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'90s UK rave film, Beats, portrays the rush of coming of age on the dancefloor

Brian Welsh's new film, Beats, captures the excitement of those early rave days, without resorting to cliche or over-the-top nostalgia

Beats, the new film from director Brian Welsh, tells the tale of two Scottish teenagers attending their first rave in 1994, just as the Conservative government are cracking down on the free party scene. It’s set on the brink of passing the Criminal Justice & Public Order Act — which infamously banned large gatherings around “sounds wholly or predominantly characterised by the emission of a succession of repetitive beats”.

But while the timeframe of the film grounds it, provides a basis for its counterculture sentiment — even potentially makes it more appealing to audiences, given the current obsession with all things ‘90s amongst the music and fashion scenes — it’s not essential to have been there at the time to understand the themes involved. Sure, the markers are there — the TV clips of Tony Blair, the pirate radio, the cars and the clothes. But it’s not the focus — the costumes, especially, never feeling forced into the spotlight as with other ‘period’ pieces.

Beats is a coming-of-age story that works regardless of (post-rave) generation. Teenagers finding their way in the world. Best friends struggling to deal with change. The excitement of drugs, sexual awakening and being part of something bigger than oneself. These are themes we can all relate too. Played by Lorn Macdonald (loose cannon with a heart of gold, Spanner) and Cristian Ortega (shy lad coming out of his shell, Johnno), the dynamic between the main characters is instantly believable thanks to their real-life friendship; the only real criticism being the fast pace of the film means our own emotional investment in that friendship wasn’t particularly high before it comes under attack.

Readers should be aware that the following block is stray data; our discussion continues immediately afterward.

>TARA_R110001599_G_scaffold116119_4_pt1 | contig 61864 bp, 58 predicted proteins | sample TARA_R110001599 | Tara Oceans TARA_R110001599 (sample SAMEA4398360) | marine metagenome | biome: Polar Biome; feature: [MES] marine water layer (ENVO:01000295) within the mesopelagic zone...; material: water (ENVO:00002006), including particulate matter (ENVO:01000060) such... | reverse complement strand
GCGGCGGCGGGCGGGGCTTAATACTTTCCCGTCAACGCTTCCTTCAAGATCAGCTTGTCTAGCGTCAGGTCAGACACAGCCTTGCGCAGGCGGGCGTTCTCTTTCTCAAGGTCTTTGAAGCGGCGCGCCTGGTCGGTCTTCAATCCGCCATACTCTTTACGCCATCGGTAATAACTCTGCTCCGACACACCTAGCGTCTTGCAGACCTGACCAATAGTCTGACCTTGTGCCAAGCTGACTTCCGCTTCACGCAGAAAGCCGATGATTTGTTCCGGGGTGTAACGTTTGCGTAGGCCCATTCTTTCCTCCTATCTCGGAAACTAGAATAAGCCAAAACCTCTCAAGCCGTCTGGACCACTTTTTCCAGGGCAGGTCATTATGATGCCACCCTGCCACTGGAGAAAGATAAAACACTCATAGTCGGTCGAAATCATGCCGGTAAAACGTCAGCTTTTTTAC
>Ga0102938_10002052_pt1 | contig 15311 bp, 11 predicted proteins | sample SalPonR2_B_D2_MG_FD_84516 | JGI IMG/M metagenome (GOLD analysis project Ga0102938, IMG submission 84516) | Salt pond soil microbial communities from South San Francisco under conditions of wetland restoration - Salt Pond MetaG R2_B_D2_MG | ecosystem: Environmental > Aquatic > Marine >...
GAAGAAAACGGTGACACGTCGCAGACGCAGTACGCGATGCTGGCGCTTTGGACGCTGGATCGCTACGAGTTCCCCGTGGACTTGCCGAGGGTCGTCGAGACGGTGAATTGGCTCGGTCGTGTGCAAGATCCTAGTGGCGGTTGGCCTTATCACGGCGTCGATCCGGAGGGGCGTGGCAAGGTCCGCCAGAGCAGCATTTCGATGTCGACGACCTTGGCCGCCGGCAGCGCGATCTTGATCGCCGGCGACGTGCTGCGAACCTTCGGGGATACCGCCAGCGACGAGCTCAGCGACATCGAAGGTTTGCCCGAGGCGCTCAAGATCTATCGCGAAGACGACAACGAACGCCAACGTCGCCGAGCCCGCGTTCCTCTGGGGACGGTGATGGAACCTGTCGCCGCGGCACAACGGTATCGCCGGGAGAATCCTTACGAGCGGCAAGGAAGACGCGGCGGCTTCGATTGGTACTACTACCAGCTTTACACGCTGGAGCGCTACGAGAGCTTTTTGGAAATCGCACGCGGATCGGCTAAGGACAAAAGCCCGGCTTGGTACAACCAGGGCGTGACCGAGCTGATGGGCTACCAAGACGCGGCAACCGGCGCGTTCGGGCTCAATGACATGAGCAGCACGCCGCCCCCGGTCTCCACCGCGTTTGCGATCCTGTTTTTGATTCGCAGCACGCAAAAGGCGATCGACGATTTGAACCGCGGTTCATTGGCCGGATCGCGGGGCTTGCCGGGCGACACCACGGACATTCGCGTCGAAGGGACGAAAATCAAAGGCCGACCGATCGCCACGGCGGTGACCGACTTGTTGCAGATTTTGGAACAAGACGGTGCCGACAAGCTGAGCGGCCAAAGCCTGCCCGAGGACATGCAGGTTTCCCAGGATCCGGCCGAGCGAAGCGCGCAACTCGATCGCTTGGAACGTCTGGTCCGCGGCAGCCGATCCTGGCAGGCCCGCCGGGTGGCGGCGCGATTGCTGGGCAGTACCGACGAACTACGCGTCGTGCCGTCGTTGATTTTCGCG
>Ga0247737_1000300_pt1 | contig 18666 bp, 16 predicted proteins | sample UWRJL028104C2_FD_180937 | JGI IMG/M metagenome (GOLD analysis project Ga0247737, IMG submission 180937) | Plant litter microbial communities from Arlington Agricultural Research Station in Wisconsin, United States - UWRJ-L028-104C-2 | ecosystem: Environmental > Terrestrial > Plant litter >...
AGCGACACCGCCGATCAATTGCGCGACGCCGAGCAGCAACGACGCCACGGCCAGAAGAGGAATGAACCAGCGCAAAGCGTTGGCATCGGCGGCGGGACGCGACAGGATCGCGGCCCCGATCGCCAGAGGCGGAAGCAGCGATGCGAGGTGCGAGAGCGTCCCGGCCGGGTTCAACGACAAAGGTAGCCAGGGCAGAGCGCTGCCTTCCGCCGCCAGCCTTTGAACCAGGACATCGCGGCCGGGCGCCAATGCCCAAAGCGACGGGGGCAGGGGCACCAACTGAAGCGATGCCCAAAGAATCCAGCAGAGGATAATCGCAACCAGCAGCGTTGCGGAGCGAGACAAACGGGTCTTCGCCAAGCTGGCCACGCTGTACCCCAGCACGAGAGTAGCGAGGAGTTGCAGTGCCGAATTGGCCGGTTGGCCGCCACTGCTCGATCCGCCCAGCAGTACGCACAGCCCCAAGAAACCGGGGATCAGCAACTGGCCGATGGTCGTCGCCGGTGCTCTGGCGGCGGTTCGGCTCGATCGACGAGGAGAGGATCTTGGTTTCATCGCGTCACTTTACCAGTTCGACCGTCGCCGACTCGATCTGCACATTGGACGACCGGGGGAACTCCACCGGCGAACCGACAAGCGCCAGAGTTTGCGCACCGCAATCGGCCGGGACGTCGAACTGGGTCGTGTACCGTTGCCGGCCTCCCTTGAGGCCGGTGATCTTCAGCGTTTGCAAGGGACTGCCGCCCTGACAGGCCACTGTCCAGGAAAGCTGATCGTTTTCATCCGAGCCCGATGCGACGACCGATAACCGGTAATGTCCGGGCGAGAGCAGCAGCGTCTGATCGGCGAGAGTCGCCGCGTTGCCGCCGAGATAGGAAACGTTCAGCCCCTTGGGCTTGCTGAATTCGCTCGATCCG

And for dance music fans in particular, the film could be a reflection of moments in countless lives — those nights when you’ll do anything and everything to get to the party. Not to mention the incredible soundtrack, put together by Optimo’s JD Twitch, a veteran of the Scottish dance music scene, who mixes of-the-era classics like ‘Dominator’ by Human Resource and Orbital’s ‘Belfast’ with more modern offerings from Hudson Mohawke and Francesco Tristano.

Though not necessarily "pro-drugs", Beats certainly isn’t anti either. The film contains one of the best representations of those early experiences with ecstasy ever presented on screen: the blinding lights of dilated pupils, the freight-train rush; the sequence even losing itself in the psychedelic visuals of the rave. Macdonald’s gurn is so epic, even, we wouldn’t be surprised to find out he went full method.

Meanwhile, it also recognises that, while being fully supportive of them, anti-establishment messages can often come from less-than-trustworthy sources — in this case, Ross Mann’s brilliant dreadlocked, acid-dropping pirate radio DJ, D-Man.

But above all, Beats is so realistic because its final message is that we all move on. An unexpected climax and final credits notes reflect how fleeting these seemingly significant moments of youth can be, how life tends to find its own way. But also, that that’s ok.